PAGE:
“I don’t see it as a sacrifice. When you love someone, you would do it. She would do the same for me if she could,” said Amanda, who is currently interning at Salt&Light while pursuing her university studies.

Love one another. As I have loved you, so you must love one another. (John 13:34)

The devotion of parents

After a distressing period of almost losing Amelia from respiratory attacks in January, Amanda and her father broached the idea of taking Amelia on a cruise.

“I just wanted to see her to her 16th birthday.”

Wendy was not so keen on the idea as Amelia needed a constant oxygen supply.  

Despite her maternal fears, she eventually gave in.  

“I challenged myself to get out of my comfort zone so that the family can do new things together. If we went on a cruise and lost Amelia, at least we can say we loved her as a family,” she said.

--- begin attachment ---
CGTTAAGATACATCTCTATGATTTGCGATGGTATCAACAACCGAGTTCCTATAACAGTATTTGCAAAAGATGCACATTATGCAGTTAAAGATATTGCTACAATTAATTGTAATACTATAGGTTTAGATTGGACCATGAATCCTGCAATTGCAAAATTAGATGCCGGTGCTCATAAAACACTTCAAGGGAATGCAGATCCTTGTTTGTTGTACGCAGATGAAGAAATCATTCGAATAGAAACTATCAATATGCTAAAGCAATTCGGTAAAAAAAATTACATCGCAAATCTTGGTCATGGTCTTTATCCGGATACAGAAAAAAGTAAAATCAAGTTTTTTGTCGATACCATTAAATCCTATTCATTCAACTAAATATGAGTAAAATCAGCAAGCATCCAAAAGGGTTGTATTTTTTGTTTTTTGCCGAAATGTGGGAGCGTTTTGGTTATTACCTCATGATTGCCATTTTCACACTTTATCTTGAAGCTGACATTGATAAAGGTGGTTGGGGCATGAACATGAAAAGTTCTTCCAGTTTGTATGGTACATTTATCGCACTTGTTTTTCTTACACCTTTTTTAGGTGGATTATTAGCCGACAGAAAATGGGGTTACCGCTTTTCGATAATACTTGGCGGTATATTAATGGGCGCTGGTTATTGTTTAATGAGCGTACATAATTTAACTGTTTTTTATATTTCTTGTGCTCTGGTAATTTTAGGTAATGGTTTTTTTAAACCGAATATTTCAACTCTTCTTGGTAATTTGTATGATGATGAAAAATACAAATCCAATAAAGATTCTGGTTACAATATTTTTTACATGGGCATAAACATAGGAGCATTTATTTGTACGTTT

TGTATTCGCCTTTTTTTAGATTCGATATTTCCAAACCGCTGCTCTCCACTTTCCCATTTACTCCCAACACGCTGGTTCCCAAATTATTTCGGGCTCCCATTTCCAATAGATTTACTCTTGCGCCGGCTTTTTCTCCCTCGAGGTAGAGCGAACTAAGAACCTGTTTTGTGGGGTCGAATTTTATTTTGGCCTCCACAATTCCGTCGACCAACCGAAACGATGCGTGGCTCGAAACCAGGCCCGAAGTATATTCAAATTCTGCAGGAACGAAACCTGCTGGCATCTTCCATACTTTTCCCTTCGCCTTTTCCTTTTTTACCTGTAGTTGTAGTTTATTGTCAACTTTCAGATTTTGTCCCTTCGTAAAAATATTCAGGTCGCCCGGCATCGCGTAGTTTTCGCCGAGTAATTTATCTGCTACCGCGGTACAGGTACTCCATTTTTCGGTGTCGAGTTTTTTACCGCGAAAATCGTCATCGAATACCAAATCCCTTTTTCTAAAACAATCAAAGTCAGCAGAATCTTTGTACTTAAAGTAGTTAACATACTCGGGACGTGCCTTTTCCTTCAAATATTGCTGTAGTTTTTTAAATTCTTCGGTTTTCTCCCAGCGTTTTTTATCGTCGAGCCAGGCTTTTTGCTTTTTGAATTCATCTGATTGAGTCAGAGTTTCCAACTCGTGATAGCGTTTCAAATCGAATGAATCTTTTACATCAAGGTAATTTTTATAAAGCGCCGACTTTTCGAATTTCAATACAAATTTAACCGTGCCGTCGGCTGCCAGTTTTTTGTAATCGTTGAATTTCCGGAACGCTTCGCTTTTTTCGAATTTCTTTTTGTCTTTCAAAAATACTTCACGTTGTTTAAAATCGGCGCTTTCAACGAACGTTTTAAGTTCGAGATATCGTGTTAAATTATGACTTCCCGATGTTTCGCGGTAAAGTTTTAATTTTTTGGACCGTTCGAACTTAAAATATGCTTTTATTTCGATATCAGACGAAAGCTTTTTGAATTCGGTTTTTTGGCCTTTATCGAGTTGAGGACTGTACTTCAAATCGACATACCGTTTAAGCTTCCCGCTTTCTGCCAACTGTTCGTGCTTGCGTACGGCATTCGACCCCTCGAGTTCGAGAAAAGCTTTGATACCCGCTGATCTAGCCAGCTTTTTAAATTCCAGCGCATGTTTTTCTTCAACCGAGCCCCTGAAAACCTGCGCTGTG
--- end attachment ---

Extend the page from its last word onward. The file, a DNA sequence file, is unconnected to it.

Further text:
The risks were real, but she tried to mitigate them by writing to the cruise company beforehand to alert them about Amelia’s condition.

A staff member even made a special exception to help grant Amelia’s wish of taking the North Star ride, an airborne capsule that elevated the family high above the ship for 360-degree views of the ocean. Amelia’s eyes opened wide as she took in the stunning sunset.

Amelia and her family enjoying unrivalled views of the sea from the North Star observation capsule.

“I had to be willing to take some risks and take time to discover what Amelia likes,” Wendy said.

Amelia’s father, Kin Nam, who runs his own engineering firm, shows his love for Amelia in practical and resourceful ways.   

He designed for Amelia a bed with drainage holes that can be placed on top of the bathtub so that Amelia can be showered while lying down comfortably. He also made her a portable bed that can be wheeled around the house, and customised her wheelchair to fit an oxygen tank.